Budhani v. Georgia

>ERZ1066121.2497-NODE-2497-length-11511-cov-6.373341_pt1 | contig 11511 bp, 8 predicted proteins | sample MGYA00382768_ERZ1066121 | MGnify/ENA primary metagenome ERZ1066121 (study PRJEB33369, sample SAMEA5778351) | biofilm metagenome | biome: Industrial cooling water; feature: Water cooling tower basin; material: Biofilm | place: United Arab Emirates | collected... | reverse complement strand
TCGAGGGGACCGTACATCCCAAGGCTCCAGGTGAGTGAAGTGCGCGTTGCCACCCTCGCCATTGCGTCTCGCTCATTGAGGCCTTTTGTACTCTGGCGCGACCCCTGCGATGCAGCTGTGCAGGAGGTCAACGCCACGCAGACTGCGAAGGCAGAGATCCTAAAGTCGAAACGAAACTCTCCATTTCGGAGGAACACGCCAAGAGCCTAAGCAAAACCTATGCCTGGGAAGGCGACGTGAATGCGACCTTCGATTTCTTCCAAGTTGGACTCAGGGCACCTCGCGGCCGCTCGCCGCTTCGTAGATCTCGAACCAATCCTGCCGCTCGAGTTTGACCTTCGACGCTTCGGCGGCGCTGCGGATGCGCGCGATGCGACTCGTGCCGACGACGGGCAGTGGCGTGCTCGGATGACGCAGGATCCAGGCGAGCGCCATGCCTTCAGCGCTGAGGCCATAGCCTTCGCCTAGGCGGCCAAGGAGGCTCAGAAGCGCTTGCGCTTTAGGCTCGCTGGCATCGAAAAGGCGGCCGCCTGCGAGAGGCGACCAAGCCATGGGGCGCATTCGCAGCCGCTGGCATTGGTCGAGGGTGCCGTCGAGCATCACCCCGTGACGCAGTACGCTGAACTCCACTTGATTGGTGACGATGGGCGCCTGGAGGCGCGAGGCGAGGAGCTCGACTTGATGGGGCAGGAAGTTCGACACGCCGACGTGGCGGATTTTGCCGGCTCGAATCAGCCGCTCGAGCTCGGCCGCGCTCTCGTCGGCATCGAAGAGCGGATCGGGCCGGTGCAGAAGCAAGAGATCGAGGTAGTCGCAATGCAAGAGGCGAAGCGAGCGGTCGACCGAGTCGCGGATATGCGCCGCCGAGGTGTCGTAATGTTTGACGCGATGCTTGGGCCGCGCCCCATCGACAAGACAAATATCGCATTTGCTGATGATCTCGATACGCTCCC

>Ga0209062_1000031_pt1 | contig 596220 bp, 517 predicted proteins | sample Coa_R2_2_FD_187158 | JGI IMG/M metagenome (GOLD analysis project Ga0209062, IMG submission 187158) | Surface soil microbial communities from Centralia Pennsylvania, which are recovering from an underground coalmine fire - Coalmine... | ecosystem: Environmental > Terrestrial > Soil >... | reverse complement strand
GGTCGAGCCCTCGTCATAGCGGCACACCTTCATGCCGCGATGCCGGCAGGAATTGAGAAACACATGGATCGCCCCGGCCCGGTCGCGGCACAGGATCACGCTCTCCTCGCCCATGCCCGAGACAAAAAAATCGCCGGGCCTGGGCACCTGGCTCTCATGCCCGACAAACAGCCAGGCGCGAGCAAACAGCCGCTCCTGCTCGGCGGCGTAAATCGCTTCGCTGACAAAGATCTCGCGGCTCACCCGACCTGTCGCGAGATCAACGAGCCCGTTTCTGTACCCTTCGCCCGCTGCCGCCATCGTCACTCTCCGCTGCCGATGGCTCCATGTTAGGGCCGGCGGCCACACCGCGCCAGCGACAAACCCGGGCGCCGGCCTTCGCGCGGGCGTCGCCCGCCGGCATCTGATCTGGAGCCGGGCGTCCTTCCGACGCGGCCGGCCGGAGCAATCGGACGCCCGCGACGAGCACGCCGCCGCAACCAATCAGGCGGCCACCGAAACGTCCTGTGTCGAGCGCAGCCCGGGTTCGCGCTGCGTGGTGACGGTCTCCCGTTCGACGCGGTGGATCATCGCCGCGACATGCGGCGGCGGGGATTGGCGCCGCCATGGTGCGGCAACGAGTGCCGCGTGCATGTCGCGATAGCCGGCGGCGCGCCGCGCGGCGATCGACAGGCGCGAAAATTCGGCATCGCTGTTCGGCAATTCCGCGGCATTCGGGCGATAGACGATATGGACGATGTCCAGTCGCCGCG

In 2014, Mahemood Budhani was convicted of possessing and selling XLR11, a Schedule I Controlled Substance. Budhani appealed his convictions to the Court of Appeals, claiming (among other things) that the indictment was void and that his statements to police were involuntary and therefore should not have been admitted at trial. The Court of Appeals rejected Budhani’s claims and affirmed his convictions. The Georgia Supreme Court granted certiorari to consider: (1) whether the Court of Appeals erred in holding that the indictment was not fatally defective; and (2) whether a promise of no additional charges constitutes a “slightest hope of benefit” under OCGA 24-8-824. The Georgia Supreme Court affirmed the appellate court’s outcome, but on different grounds. Specifically, the Court held”: (1) Budhani’s indictment was not void; and (2) a promise made by law enforcement to bring no additional charges against a defendant did not constitute the “slightest hope of benefit” under OCGA 24-8-824, although such a promise may not always render a subsequent confession inadmissible. Furthermore, the Court concluded that although investigators’ promises of no additional charges during Budhani’s recorded, custodial interview constituted a hope of benefit under OCGA 24-8-824, any error the trial court made by admitting the portions of Budhani’s interview after investigators’ promises of no additional charges was harmless based on this record in this case. View "Budhani v. Georgia" on Justia Law